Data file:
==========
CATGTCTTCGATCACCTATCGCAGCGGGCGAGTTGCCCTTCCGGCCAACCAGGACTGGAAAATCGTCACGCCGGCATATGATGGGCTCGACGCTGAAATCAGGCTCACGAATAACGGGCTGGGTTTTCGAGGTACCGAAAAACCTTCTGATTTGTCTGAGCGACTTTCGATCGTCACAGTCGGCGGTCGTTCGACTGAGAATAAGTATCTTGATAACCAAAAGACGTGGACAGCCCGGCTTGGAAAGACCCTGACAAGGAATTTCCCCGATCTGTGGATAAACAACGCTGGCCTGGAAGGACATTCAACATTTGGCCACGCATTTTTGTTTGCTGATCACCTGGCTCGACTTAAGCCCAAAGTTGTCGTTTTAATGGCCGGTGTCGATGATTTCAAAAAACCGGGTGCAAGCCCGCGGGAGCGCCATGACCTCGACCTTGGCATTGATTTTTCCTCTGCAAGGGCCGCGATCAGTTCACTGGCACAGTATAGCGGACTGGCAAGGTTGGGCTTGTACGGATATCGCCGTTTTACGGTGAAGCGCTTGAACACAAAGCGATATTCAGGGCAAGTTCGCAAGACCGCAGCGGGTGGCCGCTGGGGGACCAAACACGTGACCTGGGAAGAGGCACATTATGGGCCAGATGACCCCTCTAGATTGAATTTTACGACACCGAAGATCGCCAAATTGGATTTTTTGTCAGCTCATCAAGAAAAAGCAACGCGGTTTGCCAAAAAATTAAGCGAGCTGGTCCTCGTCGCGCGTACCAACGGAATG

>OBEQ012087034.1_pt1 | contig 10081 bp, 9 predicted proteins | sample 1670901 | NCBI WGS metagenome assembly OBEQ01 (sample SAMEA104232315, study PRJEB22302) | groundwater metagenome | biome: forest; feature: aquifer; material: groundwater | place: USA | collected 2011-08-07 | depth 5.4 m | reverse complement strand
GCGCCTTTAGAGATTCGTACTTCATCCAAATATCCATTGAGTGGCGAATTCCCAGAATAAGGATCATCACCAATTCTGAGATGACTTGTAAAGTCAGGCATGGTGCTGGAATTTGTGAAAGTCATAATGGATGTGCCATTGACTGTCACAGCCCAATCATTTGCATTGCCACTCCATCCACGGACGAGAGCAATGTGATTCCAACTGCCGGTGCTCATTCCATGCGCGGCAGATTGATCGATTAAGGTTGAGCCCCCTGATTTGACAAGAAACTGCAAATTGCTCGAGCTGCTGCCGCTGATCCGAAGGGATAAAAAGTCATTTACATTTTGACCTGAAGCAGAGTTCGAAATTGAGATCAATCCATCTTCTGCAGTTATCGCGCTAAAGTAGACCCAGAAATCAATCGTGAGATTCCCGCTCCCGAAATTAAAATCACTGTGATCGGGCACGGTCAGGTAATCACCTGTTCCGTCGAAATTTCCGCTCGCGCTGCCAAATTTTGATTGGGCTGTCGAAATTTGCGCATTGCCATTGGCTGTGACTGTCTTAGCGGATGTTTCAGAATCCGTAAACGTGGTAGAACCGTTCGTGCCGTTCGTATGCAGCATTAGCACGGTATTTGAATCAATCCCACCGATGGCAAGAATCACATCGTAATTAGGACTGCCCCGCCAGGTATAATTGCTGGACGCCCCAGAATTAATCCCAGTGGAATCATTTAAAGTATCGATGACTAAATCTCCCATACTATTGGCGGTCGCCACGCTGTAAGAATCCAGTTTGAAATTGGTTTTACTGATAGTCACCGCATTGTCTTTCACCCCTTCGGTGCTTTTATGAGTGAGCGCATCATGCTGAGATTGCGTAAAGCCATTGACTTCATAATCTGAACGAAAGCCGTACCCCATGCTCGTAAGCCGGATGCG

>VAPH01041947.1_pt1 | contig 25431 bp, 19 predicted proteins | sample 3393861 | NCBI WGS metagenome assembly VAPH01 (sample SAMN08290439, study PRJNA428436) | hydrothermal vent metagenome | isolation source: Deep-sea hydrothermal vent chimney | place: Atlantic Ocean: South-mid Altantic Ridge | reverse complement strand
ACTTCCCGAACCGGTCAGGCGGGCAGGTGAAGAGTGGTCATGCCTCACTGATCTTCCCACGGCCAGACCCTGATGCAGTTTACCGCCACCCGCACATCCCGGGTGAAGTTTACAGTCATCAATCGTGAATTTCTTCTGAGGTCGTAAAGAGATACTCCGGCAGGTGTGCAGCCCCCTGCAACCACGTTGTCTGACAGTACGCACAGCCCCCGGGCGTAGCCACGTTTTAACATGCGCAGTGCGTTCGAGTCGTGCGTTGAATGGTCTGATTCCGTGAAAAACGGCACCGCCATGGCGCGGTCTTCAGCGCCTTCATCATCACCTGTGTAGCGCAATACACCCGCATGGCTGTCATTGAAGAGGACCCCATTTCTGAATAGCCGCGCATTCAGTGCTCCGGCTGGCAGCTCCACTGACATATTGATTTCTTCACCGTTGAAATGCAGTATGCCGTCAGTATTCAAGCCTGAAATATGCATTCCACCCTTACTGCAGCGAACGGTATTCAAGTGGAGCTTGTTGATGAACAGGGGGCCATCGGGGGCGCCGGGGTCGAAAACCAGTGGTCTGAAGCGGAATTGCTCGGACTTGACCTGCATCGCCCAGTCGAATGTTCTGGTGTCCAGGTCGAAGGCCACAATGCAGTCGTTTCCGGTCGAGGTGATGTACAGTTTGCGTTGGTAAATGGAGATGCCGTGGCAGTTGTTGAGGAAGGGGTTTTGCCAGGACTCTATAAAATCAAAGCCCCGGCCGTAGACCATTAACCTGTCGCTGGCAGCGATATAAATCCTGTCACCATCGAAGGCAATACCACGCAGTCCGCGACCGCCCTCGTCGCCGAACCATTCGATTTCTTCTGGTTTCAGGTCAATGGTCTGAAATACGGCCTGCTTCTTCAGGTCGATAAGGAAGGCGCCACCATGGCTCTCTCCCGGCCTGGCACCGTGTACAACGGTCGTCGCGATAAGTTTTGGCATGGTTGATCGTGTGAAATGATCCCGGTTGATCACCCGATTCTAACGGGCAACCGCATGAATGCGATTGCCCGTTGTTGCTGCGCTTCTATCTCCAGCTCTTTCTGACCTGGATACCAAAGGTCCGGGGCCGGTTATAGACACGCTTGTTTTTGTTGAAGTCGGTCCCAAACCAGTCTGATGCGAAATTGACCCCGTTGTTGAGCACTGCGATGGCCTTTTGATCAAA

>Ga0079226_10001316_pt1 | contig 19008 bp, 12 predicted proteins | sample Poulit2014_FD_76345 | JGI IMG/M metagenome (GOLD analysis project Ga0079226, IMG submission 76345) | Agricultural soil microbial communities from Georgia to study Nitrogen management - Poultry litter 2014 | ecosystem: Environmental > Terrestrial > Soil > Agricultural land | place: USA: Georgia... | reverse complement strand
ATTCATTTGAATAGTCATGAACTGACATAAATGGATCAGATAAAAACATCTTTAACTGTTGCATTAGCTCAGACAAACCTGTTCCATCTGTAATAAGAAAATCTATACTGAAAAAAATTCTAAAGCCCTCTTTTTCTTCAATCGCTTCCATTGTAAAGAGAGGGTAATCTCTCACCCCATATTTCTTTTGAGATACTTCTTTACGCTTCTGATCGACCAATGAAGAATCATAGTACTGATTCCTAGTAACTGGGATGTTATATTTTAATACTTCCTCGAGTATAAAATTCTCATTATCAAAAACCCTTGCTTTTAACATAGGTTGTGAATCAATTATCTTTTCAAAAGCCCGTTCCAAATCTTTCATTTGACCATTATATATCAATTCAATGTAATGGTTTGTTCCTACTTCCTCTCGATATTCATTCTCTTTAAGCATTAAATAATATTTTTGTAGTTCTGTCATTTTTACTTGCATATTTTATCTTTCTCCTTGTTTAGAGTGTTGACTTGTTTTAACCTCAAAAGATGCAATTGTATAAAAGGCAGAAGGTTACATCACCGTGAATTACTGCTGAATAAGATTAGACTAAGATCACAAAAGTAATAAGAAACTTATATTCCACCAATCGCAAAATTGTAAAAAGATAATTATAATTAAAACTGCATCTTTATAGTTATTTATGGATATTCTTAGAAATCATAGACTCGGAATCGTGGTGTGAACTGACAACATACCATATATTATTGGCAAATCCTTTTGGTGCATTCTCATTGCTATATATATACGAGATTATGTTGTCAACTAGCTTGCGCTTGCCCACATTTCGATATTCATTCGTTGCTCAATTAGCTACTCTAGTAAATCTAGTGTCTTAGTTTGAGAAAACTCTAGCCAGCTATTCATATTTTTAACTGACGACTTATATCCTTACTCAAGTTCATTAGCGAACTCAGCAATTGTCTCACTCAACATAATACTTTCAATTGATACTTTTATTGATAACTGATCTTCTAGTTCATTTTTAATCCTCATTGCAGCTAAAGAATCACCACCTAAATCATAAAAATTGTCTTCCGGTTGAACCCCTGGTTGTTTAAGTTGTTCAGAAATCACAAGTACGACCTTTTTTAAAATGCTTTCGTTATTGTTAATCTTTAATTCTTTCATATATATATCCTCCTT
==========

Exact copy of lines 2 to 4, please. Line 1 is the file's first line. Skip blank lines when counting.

>OBEQ012087034.1_pt1 | contig 10081 bp, 9 predicted proteins | sample 1670901 | NCBI WGS metagenome assembly OBEQ01 (sample SAMEA104232315, study PRJEB22302) | groundwater metagenome | biome: forest; feature: aquifer; material: groundwater | place: USA | collected 2011-08-07 | depth 5.4 m | reverse complement strand
GCGCCTTTAGAGATTCGTACTTCATCCAAATATCCATTGAGTGGCGAATTCCCAGAATAAGGATCATCACCAATTCTGAGATGACTTGTAAAGTCAGGCATGGTGCTGGAATTTGTGAAAGTCATAATGGATGTGCCATTGACTGTCACAGCCCAATCATTTGCATTGCCACTCCATCCACGGACGAGAGCAATGTGATTCCAACTGCCGGTGCTCATTCCATGCGCGGCAGATTGATCGATTAAGGTTGAGCCCCCTGATTTGACAAGAAACTGCAAATTGCTCGAGCTGCTGCCGCTGATCCGAAGGGATAAAAAGTCATTTACATTTTGACCTGAAGCAGAGTTCGAAATTGAGATCAATCCATCTTCTGCAGTTATCGCGCTAAAGTAGACCCAGAAATCAATCGTGAGATTCCCGCTCCCGAAATTAAAATCACTGTGATCGGGCACGGTCAGGTAATCACCTGTTCCGTCGAAATTTCCGCTCGCGCTGCCAAATTTTGATTGGGCTGTCGAAATTTGCGCATTGCCATTGGCTGTGACTGTCTTAGCGGATGTTTCAGAATCCGTAAACGTGGTAGAACCGTTCGTGCCGTTCGTATGCAGCATTAGCACGGTATTTGAATCAATCCCACCGATGGCAAGAATCACATCGTAATTAGGACTGCCCCGCCAGGTATAATTGCTGGACGCCCCAGAATTAATCCCAGTGGAATCATTTAAAGTATCGATGACTAAATCTCCCATACTATTGGCGGTCGCCACGCTGTAAGAATCCAGTTTGAAATTGGTTTTACTGATAGTCACCGCATTGTCTTTCACCCCTTCGGTGCTTTTATGAGTGAGCGCATCATGCTGAGATTGCGTAAAGCCATTGACTTCATAATCTGAACGAAAGCCGTACCCCATGCTCGTAAGCCGGATGCG

>VAPH01041947.1_pt1 | contig 25431 bp, 19 predicted proteins | sample 3393861 | NCBI WGS metagenome assembly VAPH01 (sample SAMN08290439, study PRJNA428436) | hydrothermal vent metagenome | isolation source: Deep-sea hydrothermal vent chimney | place: Atlantic Ocean: South-mid Altantic Ridge | reverse complement strand